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Agronomist says conditions just right for phytophthora

An agronomist says Illinois soybean farmers need to be on the lookout for one disease, in particular, this summer.

Bob Lawless is with Golden Harvest he says farmers need to look for phytophthora.  “We’re seeing a lot more of phytophthora at the stem and root phase,” he says.  “The stem and root rot phase – we probably have it as bad now in some areas as we’ve seen in a decade.”  He tells Brownfield the most problematic spots in the field are right outside of areas that have been drowned out.

Lawless says the corn crop is off to a rapid start and farmers need to watch for uniformity in the stand.  He says if part of the crop is developmentally behind, it could create issues at pollination.  “You have 10 percent or so of the plants that have fresh green silk – you attract all the silk clippers,” he says.  “Corn rootworm beetles, Japanese beetles from the rest of the field all congregate on that last 10 percent and then they tend to not get pollinated well.”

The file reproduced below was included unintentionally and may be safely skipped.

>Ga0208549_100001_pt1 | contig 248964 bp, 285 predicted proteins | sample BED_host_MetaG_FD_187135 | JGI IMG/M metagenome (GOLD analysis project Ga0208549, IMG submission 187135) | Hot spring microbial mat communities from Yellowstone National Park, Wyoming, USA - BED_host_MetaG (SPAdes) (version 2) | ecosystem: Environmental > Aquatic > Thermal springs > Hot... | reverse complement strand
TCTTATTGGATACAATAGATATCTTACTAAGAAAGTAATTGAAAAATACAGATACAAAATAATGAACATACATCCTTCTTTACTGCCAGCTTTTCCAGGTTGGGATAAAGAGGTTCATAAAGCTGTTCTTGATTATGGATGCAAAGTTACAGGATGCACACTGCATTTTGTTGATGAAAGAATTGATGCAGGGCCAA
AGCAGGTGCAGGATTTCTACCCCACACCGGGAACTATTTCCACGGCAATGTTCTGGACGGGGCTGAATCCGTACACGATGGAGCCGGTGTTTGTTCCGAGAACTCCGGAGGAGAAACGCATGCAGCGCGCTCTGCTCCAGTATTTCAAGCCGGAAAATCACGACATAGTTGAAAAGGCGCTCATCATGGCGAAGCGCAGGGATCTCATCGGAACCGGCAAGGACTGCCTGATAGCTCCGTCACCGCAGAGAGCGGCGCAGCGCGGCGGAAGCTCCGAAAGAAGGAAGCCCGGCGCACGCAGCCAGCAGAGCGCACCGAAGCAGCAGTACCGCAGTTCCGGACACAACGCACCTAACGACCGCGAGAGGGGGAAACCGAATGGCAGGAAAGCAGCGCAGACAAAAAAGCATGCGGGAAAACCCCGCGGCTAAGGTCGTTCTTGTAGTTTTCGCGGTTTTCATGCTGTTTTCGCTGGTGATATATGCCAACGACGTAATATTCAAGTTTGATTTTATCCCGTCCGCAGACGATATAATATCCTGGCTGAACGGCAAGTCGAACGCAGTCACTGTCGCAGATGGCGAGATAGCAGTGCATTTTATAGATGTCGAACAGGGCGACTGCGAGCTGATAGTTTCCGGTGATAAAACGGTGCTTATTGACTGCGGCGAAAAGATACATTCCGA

Lawless says that will mean scouting multiple times during the growing season to keep insect damage at a minimum.

Golden Harvest has 36 different Agronomy in Action sites across the Corn Belt and provides corn and soybean growers a closer look at how different hybrids perform in different soils and environments. 

AUDIO: Bob Lawless, Golden Harvest

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